When you build an uplifting service culture in a large organization, senior leaders must initiate the process. But ultimately all levels of leadership must embrace the project from the executives in the board room to supervisors on the shop floor.
This is why UP! Your Service recommends a simultaneous “top down” and “bottom up” approach to service improvement programs. Starting from the top with an uplifting service initiative makes sense. When high-level leaders speak up and role-model with commitment, it’s easier for everyone else to follow—and take the lead at their own levels. This is why Leadership Alignment is first on the Implementation Roadmap.
However, a top-down approach on its own can leave your leaders in an uncomfortable position. Launching from the top down means those at the top make the earliest efforts and then wait for the cascade to see practical results. While this is logical—a cascade does not happen overnight—it can be frustrating for leaders who are accustomed to impact quickly following their actions. In fact, a lack of quick and observable impact can cause some leaders to question whether the outcomes will happen at all.
It takes time to achieve measurable gains in market share, reputation, and financial performance— the ultimate objectives in business. And leaders understand that. But in the meantime, it is vital for high level leaders to see and hear about early successes on the ground. Don’t expect your Leadership Team to give endless support and sponsorship without hearing about some practical applications, real stories, and uplifting examples they can believe in and tell others about. These do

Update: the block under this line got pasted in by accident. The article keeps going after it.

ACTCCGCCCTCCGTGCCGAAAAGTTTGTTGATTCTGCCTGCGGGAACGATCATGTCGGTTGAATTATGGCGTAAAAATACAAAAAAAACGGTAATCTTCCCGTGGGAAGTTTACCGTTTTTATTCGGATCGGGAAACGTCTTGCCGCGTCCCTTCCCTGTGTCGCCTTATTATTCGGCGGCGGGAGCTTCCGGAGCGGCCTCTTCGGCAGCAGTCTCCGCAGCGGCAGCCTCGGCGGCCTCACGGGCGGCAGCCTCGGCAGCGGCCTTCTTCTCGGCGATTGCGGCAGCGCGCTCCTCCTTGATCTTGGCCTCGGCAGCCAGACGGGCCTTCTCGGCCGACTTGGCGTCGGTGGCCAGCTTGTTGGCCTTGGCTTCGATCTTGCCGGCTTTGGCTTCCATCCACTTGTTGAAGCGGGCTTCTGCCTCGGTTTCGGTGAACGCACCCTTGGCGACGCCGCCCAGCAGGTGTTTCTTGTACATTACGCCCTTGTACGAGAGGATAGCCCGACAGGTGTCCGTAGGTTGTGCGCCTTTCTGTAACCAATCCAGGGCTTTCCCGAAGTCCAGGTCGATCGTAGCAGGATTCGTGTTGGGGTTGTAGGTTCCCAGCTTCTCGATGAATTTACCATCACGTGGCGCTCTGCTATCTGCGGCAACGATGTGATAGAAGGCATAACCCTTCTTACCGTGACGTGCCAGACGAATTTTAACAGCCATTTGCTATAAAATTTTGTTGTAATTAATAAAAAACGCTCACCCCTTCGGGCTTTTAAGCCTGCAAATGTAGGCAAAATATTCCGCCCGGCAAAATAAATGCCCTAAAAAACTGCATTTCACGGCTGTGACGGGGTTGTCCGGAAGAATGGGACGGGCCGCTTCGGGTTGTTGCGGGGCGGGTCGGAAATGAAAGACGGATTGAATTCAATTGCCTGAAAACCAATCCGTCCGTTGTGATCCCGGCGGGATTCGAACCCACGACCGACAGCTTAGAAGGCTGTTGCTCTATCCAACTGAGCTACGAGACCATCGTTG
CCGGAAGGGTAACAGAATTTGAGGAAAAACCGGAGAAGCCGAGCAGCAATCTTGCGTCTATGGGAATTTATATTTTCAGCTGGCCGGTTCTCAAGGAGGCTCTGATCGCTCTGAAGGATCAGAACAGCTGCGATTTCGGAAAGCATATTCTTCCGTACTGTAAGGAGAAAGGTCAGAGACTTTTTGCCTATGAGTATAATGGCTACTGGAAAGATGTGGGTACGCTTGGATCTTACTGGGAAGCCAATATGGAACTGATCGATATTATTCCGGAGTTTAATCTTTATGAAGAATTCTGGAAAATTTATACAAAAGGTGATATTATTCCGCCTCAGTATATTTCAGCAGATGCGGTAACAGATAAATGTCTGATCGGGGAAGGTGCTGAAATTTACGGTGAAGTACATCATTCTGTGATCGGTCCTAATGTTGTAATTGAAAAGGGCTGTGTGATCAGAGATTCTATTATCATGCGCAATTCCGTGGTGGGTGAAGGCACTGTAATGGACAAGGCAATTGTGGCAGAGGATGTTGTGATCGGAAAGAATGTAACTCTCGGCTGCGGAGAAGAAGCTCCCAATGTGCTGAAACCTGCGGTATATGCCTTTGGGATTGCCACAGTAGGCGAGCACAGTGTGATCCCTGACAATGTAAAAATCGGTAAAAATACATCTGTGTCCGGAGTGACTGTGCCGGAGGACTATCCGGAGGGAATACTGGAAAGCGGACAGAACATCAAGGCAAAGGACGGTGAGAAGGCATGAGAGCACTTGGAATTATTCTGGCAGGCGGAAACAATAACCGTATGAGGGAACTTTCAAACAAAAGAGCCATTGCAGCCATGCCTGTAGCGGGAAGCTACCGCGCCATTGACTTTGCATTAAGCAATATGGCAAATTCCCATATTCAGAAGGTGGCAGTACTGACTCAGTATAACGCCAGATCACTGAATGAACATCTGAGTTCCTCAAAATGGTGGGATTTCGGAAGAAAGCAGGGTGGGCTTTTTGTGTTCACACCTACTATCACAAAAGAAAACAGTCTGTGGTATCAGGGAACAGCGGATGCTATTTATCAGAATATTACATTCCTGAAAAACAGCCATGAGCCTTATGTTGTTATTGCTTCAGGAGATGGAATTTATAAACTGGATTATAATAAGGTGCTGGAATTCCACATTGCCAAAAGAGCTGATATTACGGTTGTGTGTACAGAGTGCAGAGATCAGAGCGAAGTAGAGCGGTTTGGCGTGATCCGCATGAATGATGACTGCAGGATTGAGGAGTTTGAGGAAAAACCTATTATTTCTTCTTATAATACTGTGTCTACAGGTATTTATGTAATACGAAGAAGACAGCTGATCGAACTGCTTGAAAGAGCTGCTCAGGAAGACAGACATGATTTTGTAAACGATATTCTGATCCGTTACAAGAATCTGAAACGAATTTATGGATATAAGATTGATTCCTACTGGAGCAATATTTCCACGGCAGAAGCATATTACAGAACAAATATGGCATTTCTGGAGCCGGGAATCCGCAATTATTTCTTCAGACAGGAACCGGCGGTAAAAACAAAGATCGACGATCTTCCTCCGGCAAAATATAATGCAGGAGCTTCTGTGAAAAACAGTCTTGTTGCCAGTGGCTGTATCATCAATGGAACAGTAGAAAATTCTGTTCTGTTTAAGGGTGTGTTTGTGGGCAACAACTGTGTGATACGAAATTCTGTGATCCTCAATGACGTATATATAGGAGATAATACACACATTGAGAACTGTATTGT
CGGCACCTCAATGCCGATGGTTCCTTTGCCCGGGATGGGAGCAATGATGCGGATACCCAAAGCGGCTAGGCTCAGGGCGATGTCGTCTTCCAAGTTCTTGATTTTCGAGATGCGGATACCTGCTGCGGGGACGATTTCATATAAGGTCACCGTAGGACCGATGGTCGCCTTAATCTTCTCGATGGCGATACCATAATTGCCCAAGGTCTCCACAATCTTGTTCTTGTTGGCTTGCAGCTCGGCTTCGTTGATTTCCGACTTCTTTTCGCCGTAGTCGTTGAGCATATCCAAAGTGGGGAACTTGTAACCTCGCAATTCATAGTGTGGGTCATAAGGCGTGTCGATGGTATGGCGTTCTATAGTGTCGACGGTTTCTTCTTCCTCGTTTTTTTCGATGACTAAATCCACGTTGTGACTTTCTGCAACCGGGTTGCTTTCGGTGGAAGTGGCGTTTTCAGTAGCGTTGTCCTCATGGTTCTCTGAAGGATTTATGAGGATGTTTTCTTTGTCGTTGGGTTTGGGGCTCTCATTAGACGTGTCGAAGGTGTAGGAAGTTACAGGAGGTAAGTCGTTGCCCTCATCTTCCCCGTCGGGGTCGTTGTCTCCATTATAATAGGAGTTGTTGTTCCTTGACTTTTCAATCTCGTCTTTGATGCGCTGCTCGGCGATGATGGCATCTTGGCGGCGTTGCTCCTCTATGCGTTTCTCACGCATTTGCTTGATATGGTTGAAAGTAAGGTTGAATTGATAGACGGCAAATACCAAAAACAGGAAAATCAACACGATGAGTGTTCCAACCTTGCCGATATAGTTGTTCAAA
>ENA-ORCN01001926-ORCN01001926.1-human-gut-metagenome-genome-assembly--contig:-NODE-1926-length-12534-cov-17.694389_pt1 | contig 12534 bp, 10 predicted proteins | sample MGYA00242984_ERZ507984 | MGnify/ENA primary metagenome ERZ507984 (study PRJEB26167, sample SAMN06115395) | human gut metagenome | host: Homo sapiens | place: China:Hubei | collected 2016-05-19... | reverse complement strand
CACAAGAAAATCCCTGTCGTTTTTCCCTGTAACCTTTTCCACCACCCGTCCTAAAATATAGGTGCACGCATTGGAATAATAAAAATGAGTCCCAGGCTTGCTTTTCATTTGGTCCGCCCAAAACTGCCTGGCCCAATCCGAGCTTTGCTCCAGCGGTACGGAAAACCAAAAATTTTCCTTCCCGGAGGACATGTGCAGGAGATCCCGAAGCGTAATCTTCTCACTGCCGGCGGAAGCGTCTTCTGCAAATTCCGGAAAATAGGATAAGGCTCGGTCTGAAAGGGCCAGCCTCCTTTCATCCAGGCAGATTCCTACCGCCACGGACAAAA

not need to be big breakthroughs or quantum leaps—leaders know that a little precedes a lot. What they need is evidence of practical action inside the organization, and positive impact on the outside. Stories of frontline effort, excellent recoveries, and customer compliments are indicators of success. They are a bracing tonic and necessary fuel for high-level service leaders.
And beware of launching service improvement programs from the bottom up without support from the top—the classic mistake of stand-alone “frontline service training programs.” It won’t take long before a motivated frontline employee bumps into a supervisor or manager who does not share the understanding or the passion for service.